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Recycling Centers Overflow, but Economics Still Solid

The prices once commanded by paper, metal, and plastic are collapsing along with the stock market. A main factor: China, factories idle, is no longer accepting so much of our old stuff as raw materials. Is recycling headed for the scrap heap?

Well, no. It's a compelling irony to think this new age of thrift might produce new piles of waste, but the economics of recycling still beat the hell out of conventional disposal.

"In Boston, one of the hardest-hit markets, prices are down to $5 a ton [from $50], and the city expects it will soon have to pay to unload its paper. But city officials said that would still be better than paying $80 a ton to put it in a landfill."

Got that? That's a total difference of $85, or a factor of 17.

Communities are rallying in support of their recycling programs, and maybe they can find new ways to finance them. Last month I profiled CEO Ron Gonen of Recyclebank, whose system rewards homeowners for recycling and then collects fees from municipalities based on the improvements in recycling rates. They've added at least a dozen communities to their list since the article was published.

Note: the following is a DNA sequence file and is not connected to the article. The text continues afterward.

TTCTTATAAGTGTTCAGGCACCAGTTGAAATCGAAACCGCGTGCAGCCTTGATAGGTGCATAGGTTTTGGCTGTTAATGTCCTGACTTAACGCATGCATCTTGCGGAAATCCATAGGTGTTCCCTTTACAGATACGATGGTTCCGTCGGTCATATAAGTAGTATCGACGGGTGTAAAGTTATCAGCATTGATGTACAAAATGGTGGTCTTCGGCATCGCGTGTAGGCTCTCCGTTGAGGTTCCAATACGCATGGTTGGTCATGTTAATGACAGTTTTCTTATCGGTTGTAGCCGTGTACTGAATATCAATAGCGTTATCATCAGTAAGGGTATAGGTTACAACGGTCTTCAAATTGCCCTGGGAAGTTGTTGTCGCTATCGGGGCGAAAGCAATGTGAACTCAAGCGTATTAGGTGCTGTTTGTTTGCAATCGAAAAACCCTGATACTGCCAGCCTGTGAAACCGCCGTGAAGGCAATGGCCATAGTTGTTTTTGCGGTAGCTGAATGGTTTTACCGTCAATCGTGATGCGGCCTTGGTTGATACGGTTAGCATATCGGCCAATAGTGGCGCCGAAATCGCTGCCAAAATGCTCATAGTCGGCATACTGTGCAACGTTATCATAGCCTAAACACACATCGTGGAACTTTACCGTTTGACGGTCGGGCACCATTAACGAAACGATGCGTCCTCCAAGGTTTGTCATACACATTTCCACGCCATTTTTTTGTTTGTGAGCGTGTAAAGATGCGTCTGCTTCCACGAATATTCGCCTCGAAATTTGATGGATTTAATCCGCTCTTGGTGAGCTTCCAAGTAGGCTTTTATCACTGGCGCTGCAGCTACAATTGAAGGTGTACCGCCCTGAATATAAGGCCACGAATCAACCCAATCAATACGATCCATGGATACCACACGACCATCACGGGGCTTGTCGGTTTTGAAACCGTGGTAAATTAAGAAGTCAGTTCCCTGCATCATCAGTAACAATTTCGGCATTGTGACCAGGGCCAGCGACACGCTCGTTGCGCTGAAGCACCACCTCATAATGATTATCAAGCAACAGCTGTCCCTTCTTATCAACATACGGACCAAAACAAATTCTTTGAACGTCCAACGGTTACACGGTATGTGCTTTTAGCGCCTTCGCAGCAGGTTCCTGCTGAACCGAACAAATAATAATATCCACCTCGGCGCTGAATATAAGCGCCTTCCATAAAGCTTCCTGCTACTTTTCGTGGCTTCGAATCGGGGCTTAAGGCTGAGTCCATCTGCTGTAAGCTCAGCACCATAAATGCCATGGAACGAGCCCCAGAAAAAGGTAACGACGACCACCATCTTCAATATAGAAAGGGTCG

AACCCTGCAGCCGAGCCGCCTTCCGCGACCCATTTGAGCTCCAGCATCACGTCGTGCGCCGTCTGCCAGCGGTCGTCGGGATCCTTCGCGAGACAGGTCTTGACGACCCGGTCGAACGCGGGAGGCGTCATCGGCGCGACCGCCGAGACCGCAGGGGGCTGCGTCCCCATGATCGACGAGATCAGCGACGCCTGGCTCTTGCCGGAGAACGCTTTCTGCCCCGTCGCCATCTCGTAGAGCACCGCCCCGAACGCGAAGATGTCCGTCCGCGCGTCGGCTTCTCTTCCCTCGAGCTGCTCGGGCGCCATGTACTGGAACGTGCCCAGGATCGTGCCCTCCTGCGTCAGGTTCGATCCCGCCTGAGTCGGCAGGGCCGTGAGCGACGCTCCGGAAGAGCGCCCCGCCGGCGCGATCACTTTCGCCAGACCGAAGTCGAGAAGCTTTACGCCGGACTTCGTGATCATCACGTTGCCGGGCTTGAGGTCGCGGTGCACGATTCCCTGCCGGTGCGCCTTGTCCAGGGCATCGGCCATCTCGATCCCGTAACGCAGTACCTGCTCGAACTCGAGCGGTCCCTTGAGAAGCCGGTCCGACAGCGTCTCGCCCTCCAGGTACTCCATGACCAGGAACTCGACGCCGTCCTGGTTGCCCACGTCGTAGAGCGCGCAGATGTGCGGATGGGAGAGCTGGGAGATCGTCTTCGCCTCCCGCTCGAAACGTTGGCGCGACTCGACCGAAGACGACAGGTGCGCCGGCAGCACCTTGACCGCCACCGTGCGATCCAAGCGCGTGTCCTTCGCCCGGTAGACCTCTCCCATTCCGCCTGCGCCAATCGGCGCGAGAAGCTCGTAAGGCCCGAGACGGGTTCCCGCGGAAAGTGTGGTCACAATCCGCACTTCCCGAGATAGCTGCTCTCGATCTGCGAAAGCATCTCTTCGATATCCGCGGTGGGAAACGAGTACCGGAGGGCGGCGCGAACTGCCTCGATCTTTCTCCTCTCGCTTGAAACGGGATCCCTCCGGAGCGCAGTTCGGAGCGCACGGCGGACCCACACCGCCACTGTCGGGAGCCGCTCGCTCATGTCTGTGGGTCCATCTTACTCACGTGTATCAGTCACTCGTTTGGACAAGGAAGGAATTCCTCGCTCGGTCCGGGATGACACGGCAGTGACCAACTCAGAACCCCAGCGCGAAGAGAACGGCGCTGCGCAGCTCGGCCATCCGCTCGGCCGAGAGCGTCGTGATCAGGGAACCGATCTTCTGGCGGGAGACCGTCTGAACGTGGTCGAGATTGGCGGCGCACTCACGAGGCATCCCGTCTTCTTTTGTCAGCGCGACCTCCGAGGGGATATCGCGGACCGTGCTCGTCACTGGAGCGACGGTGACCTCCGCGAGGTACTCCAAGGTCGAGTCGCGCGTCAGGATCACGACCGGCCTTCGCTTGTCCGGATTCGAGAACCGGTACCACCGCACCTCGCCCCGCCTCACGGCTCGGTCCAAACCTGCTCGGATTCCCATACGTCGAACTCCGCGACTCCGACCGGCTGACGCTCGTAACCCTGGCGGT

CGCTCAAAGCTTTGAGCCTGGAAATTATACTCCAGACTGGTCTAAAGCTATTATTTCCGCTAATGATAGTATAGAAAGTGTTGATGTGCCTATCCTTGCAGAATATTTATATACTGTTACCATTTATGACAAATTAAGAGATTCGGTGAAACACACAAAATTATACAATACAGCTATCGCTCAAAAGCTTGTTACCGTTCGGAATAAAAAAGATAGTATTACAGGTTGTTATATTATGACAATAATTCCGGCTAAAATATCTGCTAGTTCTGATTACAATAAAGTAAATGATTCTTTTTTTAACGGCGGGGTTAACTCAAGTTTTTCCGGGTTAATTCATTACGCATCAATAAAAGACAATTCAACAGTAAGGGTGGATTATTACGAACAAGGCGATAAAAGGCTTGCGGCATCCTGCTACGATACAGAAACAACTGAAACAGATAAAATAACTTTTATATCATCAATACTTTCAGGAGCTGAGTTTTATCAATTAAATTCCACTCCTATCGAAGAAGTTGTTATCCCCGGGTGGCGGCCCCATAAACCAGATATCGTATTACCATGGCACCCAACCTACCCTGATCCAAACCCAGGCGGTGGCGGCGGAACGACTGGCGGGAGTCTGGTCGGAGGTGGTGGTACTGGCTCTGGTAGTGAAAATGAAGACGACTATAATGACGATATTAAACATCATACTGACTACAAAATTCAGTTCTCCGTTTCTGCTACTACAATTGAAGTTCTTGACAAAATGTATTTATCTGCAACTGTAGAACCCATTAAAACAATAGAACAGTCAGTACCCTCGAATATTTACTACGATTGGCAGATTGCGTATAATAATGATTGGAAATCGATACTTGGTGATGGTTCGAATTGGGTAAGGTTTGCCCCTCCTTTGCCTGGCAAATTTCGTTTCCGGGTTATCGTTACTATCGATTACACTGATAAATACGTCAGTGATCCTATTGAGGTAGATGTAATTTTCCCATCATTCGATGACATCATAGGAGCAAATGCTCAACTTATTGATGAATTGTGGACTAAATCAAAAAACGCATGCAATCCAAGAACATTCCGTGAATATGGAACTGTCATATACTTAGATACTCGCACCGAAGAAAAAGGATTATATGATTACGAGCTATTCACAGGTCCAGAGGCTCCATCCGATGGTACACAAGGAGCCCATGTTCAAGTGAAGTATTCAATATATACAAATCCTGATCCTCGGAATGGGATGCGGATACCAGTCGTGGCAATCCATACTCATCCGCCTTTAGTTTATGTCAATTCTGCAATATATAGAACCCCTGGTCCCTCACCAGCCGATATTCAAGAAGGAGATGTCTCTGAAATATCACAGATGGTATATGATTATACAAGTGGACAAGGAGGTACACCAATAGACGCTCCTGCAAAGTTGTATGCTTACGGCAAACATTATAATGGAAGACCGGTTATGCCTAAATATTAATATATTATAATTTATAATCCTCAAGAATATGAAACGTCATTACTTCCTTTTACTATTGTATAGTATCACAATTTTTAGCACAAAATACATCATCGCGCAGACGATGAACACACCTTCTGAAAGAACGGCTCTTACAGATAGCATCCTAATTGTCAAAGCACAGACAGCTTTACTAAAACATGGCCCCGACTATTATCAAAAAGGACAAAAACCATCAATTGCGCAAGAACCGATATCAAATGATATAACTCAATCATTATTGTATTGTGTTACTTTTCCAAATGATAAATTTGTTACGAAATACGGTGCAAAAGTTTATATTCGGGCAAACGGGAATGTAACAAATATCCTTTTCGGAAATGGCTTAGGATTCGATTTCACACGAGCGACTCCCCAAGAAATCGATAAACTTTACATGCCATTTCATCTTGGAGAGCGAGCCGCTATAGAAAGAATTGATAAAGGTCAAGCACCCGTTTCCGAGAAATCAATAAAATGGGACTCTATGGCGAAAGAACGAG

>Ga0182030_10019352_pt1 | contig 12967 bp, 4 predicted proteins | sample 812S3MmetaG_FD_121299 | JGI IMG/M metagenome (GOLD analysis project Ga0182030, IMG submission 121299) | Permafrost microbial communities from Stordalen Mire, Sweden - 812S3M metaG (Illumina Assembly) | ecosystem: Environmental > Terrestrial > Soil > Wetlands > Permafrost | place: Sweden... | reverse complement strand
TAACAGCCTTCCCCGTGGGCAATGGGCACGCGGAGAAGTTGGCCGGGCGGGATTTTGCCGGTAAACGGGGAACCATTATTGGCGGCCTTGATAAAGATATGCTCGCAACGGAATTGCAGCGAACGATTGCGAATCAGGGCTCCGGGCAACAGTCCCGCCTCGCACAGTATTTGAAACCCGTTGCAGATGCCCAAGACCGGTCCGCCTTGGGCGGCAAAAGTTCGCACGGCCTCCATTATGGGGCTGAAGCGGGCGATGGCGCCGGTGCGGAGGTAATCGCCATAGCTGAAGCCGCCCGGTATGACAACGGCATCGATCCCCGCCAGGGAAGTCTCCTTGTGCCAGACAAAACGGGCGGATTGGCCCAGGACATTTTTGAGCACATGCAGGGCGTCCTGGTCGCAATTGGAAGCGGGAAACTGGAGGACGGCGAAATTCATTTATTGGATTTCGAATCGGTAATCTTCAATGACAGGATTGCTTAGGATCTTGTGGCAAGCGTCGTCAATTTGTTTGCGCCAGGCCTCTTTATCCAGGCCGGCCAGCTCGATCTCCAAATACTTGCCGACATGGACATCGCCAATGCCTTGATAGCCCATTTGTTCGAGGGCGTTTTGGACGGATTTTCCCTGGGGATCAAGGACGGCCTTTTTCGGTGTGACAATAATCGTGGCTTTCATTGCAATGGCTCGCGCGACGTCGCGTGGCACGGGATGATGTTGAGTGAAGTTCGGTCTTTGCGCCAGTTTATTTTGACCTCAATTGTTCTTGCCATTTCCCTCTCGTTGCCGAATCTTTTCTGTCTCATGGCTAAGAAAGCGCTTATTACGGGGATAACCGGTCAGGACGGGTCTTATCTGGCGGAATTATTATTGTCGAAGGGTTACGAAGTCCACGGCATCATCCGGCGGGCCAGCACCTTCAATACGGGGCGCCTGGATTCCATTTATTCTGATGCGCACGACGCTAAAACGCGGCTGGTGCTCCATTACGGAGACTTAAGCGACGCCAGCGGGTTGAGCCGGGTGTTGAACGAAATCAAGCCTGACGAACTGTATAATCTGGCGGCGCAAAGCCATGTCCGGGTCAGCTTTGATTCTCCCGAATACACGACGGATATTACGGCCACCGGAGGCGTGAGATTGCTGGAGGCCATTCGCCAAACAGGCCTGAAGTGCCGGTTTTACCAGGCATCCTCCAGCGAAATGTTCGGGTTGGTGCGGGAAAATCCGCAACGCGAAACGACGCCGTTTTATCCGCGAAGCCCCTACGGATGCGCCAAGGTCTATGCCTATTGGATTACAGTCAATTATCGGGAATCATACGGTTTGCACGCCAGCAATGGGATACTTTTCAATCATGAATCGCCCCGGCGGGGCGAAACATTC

"It should not have much of an impact on our business," Gonen told me today of the dip in prices. "Our revenues (and value prop for municipalities) are tied to the value of diverting waste from the landfills. The complete equation on recycling includes the fact that even if you get paid $0 per ton for recyclables, you would need to pay an expensive disposal fee at the landfill. An additional externality is that you will need to drive (in a big fuel guzzling truck) that ton much farther (sometimes across state lines) to find landfill space, whereas the recycling facility is usually operated locally."


The New York Times

"Back at Junk Value, Recyclables Are Piling Up"